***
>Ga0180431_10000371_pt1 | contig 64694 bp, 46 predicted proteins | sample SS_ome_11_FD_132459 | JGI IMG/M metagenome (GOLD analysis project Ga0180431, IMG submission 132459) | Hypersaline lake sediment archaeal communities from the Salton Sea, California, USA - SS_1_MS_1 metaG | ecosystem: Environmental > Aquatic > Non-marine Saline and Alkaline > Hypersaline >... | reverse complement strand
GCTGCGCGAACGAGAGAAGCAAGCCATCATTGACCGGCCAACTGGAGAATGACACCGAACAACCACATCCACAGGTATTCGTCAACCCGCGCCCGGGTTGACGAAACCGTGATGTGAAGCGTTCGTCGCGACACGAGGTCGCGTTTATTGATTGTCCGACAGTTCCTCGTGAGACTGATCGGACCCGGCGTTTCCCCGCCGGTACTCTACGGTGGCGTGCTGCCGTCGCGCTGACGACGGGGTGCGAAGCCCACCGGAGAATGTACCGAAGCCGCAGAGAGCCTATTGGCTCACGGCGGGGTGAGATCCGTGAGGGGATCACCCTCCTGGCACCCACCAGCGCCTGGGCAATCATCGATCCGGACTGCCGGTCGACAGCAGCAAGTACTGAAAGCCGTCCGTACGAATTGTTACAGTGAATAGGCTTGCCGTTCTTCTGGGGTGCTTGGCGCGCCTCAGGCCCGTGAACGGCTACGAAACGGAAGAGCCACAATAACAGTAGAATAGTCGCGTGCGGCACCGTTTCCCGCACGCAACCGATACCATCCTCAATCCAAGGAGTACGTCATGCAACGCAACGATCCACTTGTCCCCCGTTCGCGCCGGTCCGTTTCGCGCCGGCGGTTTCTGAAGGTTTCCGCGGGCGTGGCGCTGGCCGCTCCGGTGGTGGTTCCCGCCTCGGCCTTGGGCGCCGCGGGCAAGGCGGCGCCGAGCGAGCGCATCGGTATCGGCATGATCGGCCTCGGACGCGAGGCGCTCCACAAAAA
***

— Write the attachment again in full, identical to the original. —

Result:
>Ga0180431_10000371_pt1 | contig 64694 bp, 46 predicted proteins | sample SS_ome_11_FD_132459 | JGI IMG/M metagenome (GOLD analysis project Ga0180431, IMG submission 132459) | Hypersaline lake sediment archaeal communities from the Salton Sea, California, USA - SS_1_MS_1 metaG | ecosystem: Environmental > Aquatic > Non-marine Saline and Alkaline > Hypersaline >... | reverse complement strand
GCTGCGCGAACGAGAGAAGCAAGCCATCATTGACCGGCCAACTGGAGAATGACACCGAACAACCACATCCACAGGTATTCGTCAACCCGCGCCCGGGTTGACGAAACCGTGATGTGAAGCGTTCGTCGCGACACGAGGTCGCGTTTATTGATTGTCCGACAGTTCCTCGTGAGACTGATCGGACCCGGCGTTTCCCCGCCGGTACTCTACGGTGGCGTGCTGCCGTCGCGCTGACGACGGGGTGCGAAGCCCACCGGAGAATGTACCGAAGCCGCAGAGAGCCTATTGGCTCACGGCGGGGTGAGATCCGTGAGGGGATCACCCTCCTGGCACCCACCAGCGCCTGGGCAATCATCGATCCGGACTGCCGGTCGACAGCAGCAAGTACTGAAAGCCGTCCGTACGAATTGTTACAGTGAATAGGCTTGCCGTTCTTCTGGGGTGCTTGGCGCGCCTCAGGCCCGTGAACGGCTACGAAACGGAAGAGCCACAATAACAGTAGAATAGTCGCGTGCGGCACCGTTTCCCGCACGCAACCGATACCATCCTCAATCCAAGGAGTACGTCATGCAACGCAACGATCCACTTGTCCCCCGTTCGCGCCGGTCCGTTTCGCGCCGGCGGTTTCTGAAGGTTTCCGCGGGCGTGGCGCTGGCCGCTCCGGTGGTGGTTCCCGCCTCGGCCTTGGGCGCCGCGGGCAAGGCGGCGCCGAGCGAGCGCATCGGTATCGGCATGATCGGCCTCGGACGCGAGGCGCTCCACAAAAA